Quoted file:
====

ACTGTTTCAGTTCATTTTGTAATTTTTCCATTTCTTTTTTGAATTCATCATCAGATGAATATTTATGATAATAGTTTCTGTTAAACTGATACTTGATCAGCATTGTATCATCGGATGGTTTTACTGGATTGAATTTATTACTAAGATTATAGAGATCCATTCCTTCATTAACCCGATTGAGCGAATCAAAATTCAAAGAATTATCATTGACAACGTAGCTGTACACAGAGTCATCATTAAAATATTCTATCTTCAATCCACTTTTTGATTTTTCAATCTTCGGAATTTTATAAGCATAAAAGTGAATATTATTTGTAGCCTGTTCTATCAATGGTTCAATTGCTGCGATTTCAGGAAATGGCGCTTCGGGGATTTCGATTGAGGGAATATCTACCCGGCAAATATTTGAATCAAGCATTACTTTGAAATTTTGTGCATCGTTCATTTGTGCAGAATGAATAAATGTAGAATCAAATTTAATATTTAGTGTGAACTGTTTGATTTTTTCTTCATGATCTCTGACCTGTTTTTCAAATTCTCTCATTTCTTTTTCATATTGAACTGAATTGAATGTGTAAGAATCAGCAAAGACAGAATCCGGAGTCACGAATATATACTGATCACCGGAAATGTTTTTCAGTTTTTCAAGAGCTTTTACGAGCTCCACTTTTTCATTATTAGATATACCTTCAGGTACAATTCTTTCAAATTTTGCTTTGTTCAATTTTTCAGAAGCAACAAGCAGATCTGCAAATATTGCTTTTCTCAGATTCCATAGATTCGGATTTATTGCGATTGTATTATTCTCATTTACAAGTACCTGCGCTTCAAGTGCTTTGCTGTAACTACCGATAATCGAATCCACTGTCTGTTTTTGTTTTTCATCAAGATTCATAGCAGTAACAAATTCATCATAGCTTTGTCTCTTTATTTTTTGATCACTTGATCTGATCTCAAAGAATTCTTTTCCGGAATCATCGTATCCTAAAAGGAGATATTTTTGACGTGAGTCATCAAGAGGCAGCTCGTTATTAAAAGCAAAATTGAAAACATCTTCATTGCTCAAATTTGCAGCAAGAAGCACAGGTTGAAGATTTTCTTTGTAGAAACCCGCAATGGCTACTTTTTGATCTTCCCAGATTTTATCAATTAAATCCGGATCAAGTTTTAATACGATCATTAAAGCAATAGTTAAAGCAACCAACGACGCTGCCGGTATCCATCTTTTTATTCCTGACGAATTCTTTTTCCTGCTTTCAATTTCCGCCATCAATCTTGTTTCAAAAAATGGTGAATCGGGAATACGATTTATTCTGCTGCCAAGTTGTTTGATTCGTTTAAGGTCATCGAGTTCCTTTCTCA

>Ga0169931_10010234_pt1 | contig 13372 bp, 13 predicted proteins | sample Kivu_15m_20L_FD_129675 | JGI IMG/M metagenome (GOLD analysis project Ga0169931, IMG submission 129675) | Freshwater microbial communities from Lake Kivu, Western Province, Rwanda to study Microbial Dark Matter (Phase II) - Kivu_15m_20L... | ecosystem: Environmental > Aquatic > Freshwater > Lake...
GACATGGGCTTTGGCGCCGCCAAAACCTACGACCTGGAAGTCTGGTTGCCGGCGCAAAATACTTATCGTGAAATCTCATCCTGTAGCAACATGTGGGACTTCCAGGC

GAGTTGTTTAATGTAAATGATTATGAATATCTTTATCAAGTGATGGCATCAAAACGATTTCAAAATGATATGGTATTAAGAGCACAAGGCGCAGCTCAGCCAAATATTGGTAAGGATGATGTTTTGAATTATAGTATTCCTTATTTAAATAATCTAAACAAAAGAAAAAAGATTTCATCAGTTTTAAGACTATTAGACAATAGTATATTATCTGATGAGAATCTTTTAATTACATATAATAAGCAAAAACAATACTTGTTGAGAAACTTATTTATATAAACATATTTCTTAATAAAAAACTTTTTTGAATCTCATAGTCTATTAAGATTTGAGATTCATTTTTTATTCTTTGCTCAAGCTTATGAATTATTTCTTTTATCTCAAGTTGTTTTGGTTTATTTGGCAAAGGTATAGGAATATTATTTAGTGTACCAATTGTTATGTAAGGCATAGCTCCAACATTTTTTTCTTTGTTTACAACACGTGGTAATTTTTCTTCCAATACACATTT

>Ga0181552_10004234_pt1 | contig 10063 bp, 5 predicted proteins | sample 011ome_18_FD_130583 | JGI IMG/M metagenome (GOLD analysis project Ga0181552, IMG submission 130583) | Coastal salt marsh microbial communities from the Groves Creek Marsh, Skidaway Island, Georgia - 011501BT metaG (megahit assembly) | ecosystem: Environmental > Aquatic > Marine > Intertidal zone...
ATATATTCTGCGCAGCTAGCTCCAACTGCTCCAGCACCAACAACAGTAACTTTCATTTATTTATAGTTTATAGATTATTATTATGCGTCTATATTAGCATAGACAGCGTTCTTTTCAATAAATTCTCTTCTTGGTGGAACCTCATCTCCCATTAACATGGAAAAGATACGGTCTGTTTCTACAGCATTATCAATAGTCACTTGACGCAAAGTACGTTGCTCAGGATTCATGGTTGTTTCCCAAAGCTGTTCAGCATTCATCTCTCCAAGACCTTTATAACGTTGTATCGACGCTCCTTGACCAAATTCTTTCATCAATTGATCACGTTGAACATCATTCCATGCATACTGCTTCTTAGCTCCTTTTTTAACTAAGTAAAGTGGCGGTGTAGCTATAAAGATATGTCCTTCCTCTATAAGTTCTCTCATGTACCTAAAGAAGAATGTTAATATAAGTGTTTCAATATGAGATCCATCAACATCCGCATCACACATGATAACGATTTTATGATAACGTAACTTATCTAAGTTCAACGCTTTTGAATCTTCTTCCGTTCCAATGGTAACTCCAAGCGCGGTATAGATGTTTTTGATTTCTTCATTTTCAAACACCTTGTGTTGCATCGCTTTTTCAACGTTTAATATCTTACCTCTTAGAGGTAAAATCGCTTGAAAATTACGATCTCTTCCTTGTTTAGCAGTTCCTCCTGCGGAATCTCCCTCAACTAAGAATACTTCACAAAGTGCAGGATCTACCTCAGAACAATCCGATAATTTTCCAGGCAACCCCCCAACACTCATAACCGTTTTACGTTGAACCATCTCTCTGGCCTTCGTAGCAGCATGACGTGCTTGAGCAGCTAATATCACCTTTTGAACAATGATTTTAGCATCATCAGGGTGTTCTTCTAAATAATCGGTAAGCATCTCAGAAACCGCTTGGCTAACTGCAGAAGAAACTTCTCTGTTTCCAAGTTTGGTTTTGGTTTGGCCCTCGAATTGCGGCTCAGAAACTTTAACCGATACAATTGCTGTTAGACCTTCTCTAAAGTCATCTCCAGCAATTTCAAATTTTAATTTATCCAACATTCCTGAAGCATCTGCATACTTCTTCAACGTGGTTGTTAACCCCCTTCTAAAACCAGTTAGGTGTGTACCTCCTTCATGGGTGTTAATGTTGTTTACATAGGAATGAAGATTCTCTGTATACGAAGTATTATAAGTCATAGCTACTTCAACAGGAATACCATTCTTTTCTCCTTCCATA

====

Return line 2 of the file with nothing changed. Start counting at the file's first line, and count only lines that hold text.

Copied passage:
>Ga0169931_10010234_pt1 | contig 13372 bp, 13 predicted proteins | sample Kivu_15m_20L_FD_129675 | JGI IMG/M metagenome (GOLD analysis project Ga0169931, IMG submission 129675) | Freshwater microbial communities from Lake Kivu, Western Province, Rwanda to study Microbial Dark Matter (Phase II) - Kivu_15m_20L... | ecosystem: Environmental > Aquatic > Freshwater > Lake...